|my bivvy at Windows campsite|
I have recently decided to take minimalist camping to a more intense level. My first taste of minimalist camping was my overnight trek at the Akiki-Ambangeg route in Mt Pulag in 2011. I slept in the cavity of a boulder by the banks of Eddet River. That time I didn’t make use of my stove and cookset. I survived the trek without the usual necessities of a camper.
But last weekend, I took minimalist camping to a higher level. This time, I was more self-reliant. I climbed alone (without a guide) and I took a different entry point and exit point from the ones I took last January. And this time, instead of taking refuge in a boulder, I had to make my very first bivvy. And, I’d love to think that the bivvy I made may have been the best four-point bivvy I’ve known. The destination: Mt Lanaya (Alegria, Cebu).
Although Mt Lanaya is arguably the toughest mountain to climb in Cebu (entailing a sea to summit climb thereby having the highest elevation gain in the province), it is not a very popular climbing destination here as of yet. Thanks to this, its trails are still the best in the island. The trails are clean, shady and established except for the Lanaya-saag part where the crisscrossing paths give hints of stranded wanderers in the past.
I had initially planned to camp alone at the summit but when I reached the Windows campsite, I was once again fascinated by the view of the green meadow overlooking the sun-sprayed Tañon Strait. So I decided to find the best tree where I could set up my bivvy. It took me an hour to set up my bivvy.
The concept of the bivvy I made was to make it as rain-proof and wind-proof as possible. The challenge was, it was only composed of a sheet of tarp and eight guy lines (no poles and no stakes). My bivvy was one of a kind in the sense that most bivvies are made to assume an A-frame structure where the ridge cuts the whole tarp into two rectangles exposed to the wind and rain. Mine was with an inverse ridge (the whole tarp slightly opening upwards instead of the traditional downward orientation) cutting the tarp from one corner to another subdividing it into two triangles. When rain pours, the inverted ridge becomes somewhat like a gully leading rainwater to drain at the lower corner instead of the two sides of the tarp (in a traditional A-frame style). This way, you don’t get wet by the dripping sides and more importantly, you can tap rain water and use it for washing and other purposes. The shade of the tree also helps in keeping the rain from drifting in laterally. Keeping the hammock as close as possible to the ceiling also minimizes the chance of getting wet. Moreover, the upward orientation of my bivvy also allows me to enjoy the views from all directions. In an A-frame bivvy over a hammock, the only views you can enjoy are at the rear and front of the shelter.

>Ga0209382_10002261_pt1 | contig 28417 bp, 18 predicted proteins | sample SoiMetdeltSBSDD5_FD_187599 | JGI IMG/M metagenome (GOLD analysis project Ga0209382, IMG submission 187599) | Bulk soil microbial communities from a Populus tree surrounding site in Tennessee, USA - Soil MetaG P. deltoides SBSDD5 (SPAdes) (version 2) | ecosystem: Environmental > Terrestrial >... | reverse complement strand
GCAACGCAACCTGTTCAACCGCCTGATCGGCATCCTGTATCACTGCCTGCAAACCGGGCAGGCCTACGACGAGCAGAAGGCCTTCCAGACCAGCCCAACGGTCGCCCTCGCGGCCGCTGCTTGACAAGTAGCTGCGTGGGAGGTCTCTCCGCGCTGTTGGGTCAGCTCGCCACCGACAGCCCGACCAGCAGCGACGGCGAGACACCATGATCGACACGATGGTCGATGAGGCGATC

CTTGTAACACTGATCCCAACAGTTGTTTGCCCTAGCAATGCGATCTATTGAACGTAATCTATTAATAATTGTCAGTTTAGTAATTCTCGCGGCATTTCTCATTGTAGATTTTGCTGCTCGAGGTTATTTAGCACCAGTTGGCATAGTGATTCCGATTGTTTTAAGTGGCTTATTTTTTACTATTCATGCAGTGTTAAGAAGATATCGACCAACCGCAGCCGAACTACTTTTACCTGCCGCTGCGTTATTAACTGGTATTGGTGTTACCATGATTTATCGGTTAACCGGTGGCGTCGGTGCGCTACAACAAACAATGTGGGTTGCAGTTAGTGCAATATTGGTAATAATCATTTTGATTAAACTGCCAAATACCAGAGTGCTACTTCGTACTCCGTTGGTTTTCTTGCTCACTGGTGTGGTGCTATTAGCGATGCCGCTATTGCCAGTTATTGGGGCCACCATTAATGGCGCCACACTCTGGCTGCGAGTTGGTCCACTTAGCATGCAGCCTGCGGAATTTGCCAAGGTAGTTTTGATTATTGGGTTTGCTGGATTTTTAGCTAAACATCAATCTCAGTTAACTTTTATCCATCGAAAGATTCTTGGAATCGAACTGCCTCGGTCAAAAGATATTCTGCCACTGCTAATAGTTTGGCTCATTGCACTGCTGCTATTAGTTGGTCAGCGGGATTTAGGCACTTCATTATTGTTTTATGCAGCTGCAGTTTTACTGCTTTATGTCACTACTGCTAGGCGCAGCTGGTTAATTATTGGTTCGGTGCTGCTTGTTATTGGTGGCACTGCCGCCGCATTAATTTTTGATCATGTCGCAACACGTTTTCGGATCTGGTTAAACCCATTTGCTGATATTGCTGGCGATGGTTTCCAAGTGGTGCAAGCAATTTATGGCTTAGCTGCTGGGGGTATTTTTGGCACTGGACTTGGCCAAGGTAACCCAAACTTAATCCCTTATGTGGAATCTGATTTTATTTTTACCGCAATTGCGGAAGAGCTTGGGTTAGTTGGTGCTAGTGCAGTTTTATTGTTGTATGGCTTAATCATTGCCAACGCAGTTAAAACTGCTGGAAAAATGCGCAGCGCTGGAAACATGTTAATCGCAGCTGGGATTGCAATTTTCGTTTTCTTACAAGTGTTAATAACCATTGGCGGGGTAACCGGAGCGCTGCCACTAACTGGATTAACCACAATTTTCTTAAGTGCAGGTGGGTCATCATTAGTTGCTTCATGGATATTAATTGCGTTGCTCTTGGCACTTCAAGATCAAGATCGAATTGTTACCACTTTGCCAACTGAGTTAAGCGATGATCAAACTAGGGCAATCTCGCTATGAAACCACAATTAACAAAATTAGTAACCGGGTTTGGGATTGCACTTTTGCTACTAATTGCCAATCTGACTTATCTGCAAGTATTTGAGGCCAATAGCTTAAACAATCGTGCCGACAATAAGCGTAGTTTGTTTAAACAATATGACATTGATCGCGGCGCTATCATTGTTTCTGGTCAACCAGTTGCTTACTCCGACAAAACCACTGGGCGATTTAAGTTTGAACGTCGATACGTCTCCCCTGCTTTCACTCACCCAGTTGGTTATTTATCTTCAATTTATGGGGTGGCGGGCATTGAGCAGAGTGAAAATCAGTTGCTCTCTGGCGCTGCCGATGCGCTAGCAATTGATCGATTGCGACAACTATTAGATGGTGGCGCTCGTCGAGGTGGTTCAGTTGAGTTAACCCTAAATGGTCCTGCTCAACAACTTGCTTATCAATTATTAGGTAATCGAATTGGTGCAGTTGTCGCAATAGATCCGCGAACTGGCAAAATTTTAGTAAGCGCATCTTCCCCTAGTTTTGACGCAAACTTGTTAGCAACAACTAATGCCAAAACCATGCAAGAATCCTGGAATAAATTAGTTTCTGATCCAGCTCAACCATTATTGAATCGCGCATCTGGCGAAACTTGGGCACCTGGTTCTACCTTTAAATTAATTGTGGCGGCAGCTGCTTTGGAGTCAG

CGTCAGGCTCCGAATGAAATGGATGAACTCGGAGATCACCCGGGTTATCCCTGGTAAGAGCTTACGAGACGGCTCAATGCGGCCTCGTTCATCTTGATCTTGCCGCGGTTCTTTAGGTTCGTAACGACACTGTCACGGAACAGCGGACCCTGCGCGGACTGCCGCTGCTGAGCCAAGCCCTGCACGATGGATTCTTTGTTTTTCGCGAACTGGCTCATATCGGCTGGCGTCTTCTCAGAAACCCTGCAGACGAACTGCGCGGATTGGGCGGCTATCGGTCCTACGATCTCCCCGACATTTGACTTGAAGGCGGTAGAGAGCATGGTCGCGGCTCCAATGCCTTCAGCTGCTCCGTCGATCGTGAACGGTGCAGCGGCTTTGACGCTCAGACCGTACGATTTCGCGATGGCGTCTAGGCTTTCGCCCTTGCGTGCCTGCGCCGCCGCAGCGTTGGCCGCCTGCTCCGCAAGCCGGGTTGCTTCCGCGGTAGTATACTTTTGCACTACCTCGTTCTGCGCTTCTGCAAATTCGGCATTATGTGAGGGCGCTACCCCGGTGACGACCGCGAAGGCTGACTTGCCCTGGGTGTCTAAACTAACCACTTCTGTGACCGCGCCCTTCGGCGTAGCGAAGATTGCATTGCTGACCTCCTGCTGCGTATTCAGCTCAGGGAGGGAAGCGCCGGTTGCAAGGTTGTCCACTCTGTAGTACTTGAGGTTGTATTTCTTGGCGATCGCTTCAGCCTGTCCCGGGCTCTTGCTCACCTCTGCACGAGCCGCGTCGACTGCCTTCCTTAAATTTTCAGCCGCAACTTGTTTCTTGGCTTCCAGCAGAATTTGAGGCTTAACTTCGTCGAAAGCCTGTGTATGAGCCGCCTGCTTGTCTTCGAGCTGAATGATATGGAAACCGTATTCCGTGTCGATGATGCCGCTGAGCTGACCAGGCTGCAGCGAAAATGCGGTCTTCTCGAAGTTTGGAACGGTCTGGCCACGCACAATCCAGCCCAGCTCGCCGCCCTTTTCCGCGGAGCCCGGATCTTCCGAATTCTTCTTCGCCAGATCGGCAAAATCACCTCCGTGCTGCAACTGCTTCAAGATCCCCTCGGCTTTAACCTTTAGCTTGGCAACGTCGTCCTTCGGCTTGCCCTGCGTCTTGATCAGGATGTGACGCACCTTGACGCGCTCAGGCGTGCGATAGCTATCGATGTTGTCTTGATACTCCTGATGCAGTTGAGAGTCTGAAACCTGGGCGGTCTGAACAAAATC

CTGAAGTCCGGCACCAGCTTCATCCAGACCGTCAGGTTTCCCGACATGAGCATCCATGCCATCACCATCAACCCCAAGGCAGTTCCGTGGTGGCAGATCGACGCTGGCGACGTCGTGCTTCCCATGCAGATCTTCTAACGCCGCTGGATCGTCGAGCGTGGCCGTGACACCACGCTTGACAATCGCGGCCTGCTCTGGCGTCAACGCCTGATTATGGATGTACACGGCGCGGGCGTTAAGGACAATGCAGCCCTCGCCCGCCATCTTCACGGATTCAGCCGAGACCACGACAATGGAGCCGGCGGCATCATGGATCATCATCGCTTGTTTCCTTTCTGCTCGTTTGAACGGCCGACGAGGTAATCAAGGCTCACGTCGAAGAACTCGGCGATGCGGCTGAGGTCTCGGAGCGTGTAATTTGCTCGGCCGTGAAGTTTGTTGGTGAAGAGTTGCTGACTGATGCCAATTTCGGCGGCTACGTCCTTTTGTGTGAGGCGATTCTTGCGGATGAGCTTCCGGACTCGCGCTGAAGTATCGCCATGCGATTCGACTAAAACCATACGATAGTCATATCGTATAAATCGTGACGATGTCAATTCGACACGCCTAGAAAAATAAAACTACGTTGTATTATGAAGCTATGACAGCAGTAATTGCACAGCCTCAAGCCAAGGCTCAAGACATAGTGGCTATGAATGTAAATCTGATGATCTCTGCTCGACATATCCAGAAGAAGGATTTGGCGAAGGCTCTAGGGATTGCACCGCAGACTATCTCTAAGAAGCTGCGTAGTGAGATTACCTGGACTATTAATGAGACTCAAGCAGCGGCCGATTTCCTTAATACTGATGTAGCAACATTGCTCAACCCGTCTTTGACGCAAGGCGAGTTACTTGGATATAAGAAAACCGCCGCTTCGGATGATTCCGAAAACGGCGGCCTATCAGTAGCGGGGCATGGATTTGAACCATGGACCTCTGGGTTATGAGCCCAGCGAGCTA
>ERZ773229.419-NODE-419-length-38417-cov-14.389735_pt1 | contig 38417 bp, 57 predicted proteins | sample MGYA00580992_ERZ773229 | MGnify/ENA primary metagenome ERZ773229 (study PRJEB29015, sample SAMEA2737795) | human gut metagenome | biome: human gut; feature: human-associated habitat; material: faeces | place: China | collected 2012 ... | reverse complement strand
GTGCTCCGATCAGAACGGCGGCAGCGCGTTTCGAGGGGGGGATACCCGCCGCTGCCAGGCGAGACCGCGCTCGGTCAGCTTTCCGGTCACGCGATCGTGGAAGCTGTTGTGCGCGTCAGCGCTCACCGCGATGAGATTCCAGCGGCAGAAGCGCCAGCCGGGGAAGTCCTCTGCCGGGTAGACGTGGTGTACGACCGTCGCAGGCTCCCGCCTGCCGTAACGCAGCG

To fight the wind, the best technique is to minimize the surface area exposed to it and to distribute tension to as many tension points as possible. In an A-frame bivvy, the two rectangular faces maximize the surface area exposed to the wind thereby creating greater tension on only four out of six tension points on the tarp. In my bivvy, whichever direction the wind blows from, the tension is distributed to four out of four tension points. Tying the guy lines to the semi-flexible branches of the tree further minimizes the tension on the tarp. If the wind blows from the ‘prow’, the two triangles will just form half tunnels which let the wind quickly escape at the tail. If the wind blows from either wing corner, the tapered prow and tail will just contain the wind for a short time. Only in the diagonal will the wind take some time to pound. The only face vulnerable to the vector of the wind is the inclined tail face. But the tarp’s parallelism with the ground minimizes the chance of the wind to perpendicularly pound on the tarp. Wind normally blows parallel to the ground. This slight parallelism also minimizes the amount of wind received by the tarp compared to an A-frame bivvy whose sides form a steep 45ᵒ-60ᵒ angle to the ground.
|two half-tunnels form when wind blows on the prow|
I chose to sleep on a hammock instead of a groundsheet. The advantage of using a hammock is that the camper is suspended in the air. So when rain pours, he doesn't run the risk of getting soaked in a puddle. The hammock also eliminates the discomfort of lying on sharp bumps on the ground.
That was my bivvy and the clincher is, it was my first time and my knot-tying skills are self-made. So there is no excuse for you not to be able to make one of your own before I move on to my next project. And my next project is to set up a bivvy on the ground without the help of trees and boulders.